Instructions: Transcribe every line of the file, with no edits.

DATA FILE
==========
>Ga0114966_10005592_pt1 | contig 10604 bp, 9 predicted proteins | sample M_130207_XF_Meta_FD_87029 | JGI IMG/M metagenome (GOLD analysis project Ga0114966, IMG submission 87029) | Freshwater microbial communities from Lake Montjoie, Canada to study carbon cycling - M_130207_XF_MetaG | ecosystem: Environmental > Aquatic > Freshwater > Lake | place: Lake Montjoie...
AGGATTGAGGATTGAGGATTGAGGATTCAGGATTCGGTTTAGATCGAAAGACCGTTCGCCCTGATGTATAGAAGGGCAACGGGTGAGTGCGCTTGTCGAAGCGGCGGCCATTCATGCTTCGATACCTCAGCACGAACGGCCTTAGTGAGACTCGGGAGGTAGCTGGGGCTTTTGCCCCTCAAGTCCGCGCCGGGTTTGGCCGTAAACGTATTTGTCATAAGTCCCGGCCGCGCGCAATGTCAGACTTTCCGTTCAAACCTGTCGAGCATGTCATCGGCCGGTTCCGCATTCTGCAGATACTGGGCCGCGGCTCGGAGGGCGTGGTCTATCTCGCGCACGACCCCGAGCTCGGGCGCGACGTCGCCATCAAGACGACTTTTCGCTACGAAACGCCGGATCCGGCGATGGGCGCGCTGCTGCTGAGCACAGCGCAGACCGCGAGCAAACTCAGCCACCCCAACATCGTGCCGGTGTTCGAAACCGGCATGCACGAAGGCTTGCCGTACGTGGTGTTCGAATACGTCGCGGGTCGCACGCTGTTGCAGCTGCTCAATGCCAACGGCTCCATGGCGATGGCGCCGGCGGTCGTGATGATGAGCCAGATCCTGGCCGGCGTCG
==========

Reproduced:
>Ga0114966_10005592_pt1 | contig 10604 bp, 9 predicted proteins | sample M_130207_XF_Meta_FD_87029 | JGI IMG/M metagenome (GOLD analysis project Ga0114966, IMG submission 87029) | Freshwater microbial communities from Lake Montjoie, Canada to study carbon cycling - M_130207_XF_MetaG | ecosystem: Environmental > Aquatic > Freshwater > Lake | place: Lake Montjoie...
AGGATTGAGGATTGAGGATTGAGGATTCAGGATTCGGTTTAGATCGAAAGACCGTTCGCCCTGATGTATAGAAGGGCAACGGGTGAGTGCGCTTGTCGAAGCGGCGGCCATTCATGCTTCGATACCTCAGCACGAACGGCCTTAGTGAGACTCGGGAGGTAGCTGGGGCTTTTGCCCCTCAAGTCCGCGCCGGGTTTGGCCGTAAACGTATTTGTCATAAGTCCCGGCCGCGCGCAATGTCAGACTTTCCGTTCAAACCTGTCGAGCATGTCATCGGCCGGTTCCGCATTCTGCAGATACTGGGCCGCGGCTCGGAGGGCGTGGTCTATCTCGCGCACGACCCCGAGCTCGGGCGCGACGTCGCCATCAAGACGACTTTTCGCTACGAAACGCCGGATCCGGCGATGGGCGCGCTGCTGCTGAGCACAGCGCAGACCGCGAGCAAACTCAGCCACCCCAACATCGTGCCGGTGTTCGAAACCGGCATGCACGAAGGCTTGCCGTACGTGGTGTTCGAATACGTCGCGGGTCGCACGCTGTTGCAGCTGCTCAATGCCAACGGCTCCATGGCGATGGCGCCGGCGGTCGTGATGATGAGCCAGATCCTGGCCGGCGTCG